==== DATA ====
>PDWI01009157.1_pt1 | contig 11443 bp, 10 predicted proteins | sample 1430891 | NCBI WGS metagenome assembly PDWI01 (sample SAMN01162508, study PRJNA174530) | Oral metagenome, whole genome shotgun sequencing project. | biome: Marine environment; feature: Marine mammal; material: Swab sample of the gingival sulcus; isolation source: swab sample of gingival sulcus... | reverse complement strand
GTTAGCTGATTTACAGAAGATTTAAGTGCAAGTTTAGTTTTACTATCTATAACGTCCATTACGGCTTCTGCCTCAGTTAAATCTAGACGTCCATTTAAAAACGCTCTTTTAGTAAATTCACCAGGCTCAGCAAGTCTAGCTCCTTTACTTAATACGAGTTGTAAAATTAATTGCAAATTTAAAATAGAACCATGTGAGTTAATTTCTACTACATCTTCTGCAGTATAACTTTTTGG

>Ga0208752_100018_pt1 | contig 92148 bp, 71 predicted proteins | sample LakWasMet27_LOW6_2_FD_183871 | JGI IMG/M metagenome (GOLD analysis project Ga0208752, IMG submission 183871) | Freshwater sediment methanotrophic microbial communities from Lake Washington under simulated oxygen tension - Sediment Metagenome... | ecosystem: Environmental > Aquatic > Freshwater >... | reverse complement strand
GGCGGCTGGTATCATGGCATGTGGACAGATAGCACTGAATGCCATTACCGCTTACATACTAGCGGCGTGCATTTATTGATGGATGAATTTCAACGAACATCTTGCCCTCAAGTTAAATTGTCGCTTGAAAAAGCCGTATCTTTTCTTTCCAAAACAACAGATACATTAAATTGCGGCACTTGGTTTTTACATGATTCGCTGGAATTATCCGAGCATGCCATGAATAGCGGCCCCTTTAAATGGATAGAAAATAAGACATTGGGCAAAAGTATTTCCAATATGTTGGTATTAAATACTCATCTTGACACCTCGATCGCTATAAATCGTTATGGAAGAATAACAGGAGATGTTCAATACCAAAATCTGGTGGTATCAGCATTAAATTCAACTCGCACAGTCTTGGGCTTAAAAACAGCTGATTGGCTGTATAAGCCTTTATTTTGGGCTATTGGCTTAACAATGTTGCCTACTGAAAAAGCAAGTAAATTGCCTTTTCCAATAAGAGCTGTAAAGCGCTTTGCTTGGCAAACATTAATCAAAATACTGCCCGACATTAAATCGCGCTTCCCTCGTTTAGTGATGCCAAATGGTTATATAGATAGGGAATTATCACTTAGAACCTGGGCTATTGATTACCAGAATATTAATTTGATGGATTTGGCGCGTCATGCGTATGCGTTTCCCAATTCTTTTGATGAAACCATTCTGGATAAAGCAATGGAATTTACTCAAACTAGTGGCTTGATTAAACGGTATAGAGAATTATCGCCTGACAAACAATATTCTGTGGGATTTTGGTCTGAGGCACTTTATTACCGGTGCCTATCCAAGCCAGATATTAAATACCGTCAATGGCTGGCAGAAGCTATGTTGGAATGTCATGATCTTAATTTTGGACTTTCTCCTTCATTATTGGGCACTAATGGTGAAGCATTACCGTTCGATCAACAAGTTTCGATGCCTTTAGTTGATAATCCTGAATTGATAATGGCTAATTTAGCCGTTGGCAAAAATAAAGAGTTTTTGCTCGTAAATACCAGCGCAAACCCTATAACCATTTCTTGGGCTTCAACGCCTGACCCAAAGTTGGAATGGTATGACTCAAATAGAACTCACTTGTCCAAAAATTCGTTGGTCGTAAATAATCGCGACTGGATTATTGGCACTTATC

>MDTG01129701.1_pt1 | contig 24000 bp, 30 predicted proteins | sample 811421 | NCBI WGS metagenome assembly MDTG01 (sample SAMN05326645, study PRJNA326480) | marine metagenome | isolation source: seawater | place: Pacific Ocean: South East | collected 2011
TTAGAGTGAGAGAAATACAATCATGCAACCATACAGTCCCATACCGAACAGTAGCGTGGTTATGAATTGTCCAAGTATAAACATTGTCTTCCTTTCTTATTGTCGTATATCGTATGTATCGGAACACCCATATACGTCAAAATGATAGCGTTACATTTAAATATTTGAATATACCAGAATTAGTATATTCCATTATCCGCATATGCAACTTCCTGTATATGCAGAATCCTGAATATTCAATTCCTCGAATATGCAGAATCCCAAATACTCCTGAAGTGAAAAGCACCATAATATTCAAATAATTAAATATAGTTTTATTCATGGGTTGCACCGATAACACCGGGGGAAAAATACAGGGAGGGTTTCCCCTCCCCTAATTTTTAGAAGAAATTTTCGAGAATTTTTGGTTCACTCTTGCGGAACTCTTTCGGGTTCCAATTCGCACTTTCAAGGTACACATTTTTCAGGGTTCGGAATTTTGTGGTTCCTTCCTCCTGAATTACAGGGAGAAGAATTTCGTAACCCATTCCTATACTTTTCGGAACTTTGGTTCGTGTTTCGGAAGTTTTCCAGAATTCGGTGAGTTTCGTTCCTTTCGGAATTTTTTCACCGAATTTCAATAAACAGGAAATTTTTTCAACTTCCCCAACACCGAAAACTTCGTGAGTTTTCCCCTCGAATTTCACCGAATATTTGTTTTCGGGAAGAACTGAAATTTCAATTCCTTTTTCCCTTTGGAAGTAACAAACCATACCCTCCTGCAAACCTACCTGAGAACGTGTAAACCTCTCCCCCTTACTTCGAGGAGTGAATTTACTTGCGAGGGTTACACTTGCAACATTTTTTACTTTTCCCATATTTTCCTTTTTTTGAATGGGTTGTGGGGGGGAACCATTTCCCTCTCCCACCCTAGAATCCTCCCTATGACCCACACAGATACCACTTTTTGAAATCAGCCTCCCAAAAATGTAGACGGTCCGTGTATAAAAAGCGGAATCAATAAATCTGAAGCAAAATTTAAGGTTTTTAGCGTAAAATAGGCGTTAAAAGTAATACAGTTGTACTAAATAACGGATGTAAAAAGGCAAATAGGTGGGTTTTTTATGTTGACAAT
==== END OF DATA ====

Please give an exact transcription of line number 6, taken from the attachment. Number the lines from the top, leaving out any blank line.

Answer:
TTAGAGTGAGAGAAATACAATCATGCAACCATACAGTCCCATACCGAACAGTAGCGTGGTTATGAATTGTCCAAGTATAAACATTGTCTTCCTTTCTTATTGTCGTATATCGTATGTATCGGAACACCCATATACGTCAAAATGATAGCGTTACATTTAAATATTTGAATATACCAGAATTAGTATATTCCATTATCCGCATATGCAACTTCCTGTATATGCAGAATCCTGAATATTCAATTCCTCGAATATGCAGAATCCCAAATACTCCTGAAGTGAAAAGCACCATAATATTCAAATAATTAAATATAGTTTTATTCATGGGTTGCACCGATAACACCGGGGGAAAAATACAGGGAGGGTTTCCCCTCCCCTAATTTTTAGAAGAAATTTTCGAGAATTTTTGGTTCACTCTTGCGGAACTCTTTCGGGTTCCAATTCGCACTTTCAAGGTACACATTTTTCAGGGTTCGGAATTTTGTGGTTCCTTCCTCCTGAATTACAGGGAGAAGAATTTCGTAACCCATTCCTATACTTTTCGGAACTTTGGTTCGTGTTTCGGAAGTTTTCCAGAATTCGGTGAGTTTCGTTCCTTTCGGAATTTTTTCACCGAATTTCAATAAACAGGAAATTTTTTCAACTTCCCCAACACCGAAAACTTCGTGAGTTTTCCCCTCGAATTTCACCGAATATTTGTTTTCGGGAAGAACTGAAATTTCAATTCCTTTTTCCCTTTGGAAGTAACAAACCATACCCTCCTGCAAACCTACCTGAGAACGTGTAAACCTCTCCCCCTTACTTCGAGGAGTGAATTTACTTGCGAGGGTTACACTTGCAACATTTTTTACTTTTCCCATATTTTCCTTTTTTTGAATGGGTTGTGGGGGGGAACCATTTCCCTCTCCCACCCTAGAATCCTCCCTATGACCCACACAGATACCACTTTTTGAAATCAGCCTCCCAAAAATGTAGACGGTCCGTGTATAAAAAGCGGAATCAATAAATCTGAAGCAAAATTTAAGGTTTTTAGCGTAAAATAGGCGTTAAAAGTAATACAGTTGTACTAAATAACGGATGTAAAAAGGCAAATAGGTGGGTTTTTTATGTTGACAAT